Institute For Policy Studies Announces 1998 Winners Of The Letelier Moffitt Human Rights Awards

July 8, 1998. Today in Washington, D.C., the Institute for Policy Studies is releasing the names of two outstanding human rights advocates who will receive the 1998 Letelier Moffitt Human Rights Awards. The awards ceremony, which this year celebrates its 22nd anniversary, was established to honor two IPS colleagues who were assassinated in Washington, DC by the Chilean secret police: Orlando Letelier, the former Chilean ambassador to the United States and Ronni Karpen Moffitt, an IPS fundraiser.

IPS, an independent research institute, has been one of the nation's leading formulators and advocates of progressive ideas for 35 years.

The 1998 awards will be presented October 1, 1998 at the National Geographic Society in Washington, DC, at 7:00 p.m. Recipients include:

International Award: Coordinación Colombia-Europa.

Coordinación Colombia-Europa is a coalition of more than 50 national, regional and local human rights groups in Colombia. Formed in Bogotá in June 1996, it has become a strong and unified force in confronting the worsening human rights situation in Colombia. The Coordinación includes organizations that have worked internationally in the United States and Europe over the last 10 years as well as dozens of local and regional grassroots groups that work in some of the most remote and conflict-ridden regions of Colombia.

Together with its partner office in Brussels, the International Office for Human Rights-Colombia Action (OIDHACO), they have been lobbying the United Nations Commission on Human Rights, the European Union, and European governments. They were instrumental in the establishment of an Office of the United Nations High Commissioner for Human Rights in Bogotá in early 1997, one of only two such offices in the world.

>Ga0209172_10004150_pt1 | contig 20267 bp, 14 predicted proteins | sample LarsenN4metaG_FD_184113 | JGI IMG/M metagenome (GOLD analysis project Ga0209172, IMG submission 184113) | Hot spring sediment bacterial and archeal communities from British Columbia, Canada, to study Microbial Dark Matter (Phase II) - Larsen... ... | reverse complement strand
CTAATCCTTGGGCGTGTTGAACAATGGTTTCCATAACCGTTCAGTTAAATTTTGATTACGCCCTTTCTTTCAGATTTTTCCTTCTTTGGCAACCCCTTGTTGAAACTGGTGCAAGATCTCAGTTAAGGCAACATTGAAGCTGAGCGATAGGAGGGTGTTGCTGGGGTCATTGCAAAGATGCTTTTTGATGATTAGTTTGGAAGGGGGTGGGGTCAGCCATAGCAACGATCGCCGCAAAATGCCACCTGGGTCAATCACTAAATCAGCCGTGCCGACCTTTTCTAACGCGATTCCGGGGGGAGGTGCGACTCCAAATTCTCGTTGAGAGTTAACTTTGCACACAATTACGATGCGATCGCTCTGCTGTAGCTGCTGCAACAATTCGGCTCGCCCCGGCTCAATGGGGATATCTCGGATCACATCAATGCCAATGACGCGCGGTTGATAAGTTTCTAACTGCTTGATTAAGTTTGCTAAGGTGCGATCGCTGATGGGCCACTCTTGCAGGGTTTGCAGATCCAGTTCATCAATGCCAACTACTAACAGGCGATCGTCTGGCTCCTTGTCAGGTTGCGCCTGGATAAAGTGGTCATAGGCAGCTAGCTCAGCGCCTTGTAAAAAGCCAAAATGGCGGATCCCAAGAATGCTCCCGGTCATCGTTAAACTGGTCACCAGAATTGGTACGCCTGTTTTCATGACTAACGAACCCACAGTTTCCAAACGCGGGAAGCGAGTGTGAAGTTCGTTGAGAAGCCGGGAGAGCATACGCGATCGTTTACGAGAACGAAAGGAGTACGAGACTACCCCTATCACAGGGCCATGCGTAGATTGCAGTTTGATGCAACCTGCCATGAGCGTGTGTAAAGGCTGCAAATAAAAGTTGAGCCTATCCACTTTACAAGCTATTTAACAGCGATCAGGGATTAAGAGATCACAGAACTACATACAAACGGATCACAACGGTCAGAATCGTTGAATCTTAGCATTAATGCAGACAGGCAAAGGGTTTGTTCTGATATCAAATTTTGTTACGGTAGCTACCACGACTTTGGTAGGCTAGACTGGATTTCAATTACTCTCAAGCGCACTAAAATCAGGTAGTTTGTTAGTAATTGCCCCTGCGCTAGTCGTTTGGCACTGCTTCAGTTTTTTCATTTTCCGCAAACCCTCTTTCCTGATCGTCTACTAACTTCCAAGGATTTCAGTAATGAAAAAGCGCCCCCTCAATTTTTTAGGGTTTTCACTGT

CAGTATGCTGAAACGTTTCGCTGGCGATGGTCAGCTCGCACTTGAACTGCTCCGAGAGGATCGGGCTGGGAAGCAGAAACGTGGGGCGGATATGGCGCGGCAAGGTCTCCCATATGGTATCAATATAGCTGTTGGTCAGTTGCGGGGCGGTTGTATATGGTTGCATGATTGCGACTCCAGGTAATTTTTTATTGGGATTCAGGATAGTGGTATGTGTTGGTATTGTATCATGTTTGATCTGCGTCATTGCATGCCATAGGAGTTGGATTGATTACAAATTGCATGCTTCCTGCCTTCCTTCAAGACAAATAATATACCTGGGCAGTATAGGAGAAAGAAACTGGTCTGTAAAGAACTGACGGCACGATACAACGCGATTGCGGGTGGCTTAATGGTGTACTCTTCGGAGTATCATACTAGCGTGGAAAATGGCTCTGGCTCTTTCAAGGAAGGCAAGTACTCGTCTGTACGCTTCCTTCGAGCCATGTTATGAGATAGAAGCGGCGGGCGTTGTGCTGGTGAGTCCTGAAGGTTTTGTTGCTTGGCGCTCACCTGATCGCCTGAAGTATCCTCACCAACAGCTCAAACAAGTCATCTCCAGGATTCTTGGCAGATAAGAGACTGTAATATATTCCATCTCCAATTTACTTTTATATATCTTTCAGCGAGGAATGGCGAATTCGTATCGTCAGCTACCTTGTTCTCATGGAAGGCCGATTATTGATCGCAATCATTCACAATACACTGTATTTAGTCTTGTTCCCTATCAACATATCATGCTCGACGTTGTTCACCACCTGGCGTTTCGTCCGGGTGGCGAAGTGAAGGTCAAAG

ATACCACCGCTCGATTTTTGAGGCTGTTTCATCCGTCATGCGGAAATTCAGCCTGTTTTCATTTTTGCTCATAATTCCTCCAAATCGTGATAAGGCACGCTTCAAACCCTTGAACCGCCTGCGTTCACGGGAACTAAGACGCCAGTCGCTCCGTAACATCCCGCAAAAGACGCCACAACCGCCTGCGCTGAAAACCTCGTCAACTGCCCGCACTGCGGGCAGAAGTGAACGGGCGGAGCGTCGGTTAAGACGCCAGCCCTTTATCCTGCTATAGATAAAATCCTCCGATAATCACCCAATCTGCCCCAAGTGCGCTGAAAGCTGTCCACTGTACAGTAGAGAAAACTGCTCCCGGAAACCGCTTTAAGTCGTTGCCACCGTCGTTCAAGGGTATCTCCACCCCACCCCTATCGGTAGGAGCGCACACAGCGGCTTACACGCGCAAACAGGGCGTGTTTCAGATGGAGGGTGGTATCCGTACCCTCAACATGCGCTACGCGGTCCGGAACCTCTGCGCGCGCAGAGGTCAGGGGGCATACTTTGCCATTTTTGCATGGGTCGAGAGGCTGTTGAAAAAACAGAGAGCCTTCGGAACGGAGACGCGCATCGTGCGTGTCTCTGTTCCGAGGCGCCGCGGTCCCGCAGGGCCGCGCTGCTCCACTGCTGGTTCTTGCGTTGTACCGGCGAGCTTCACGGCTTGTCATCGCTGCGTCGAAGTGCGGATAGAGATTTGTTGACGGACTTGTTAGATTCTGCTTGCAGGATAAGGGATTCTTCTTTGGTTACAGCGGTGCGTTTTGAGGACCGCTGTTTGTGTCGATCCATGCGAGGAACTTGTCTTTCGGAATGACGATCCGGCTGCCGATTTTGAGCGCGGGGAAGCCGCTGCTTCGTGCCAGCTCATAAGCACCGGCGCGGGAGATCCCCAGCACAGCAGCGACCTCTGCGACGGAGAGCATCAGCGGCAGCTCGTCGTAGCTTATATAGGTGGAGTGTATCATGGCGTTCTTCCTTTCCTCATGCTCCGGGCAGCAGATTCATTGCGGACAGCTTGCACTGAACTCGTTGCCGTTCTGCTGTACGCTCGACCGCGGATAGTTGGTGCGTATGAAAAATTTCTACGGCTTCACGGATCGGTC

All of the Coordinación's member organizations have worked courageously amidst threats, pressure, and killings and almost every group has lost members to political violence.

Domestic Award: Rose Mary Sanders

Rose M. Sanders is a longtime leader in the fight for justice for the poor and oppressed. A graduate from Harvard Law School in 1969, she became the first African American female judge in the state of Alabama. She is currently a practicing attorney based in Selma, Alabama.

Sanders is leading the struggle in the South to end "tracking" in public schools, which Sanders believes relegates children of poverty and color to unequal opportunities and subhuman societal conditions. Sanders has lead the effort to define and shape "education apartheid" as a human rights issue.

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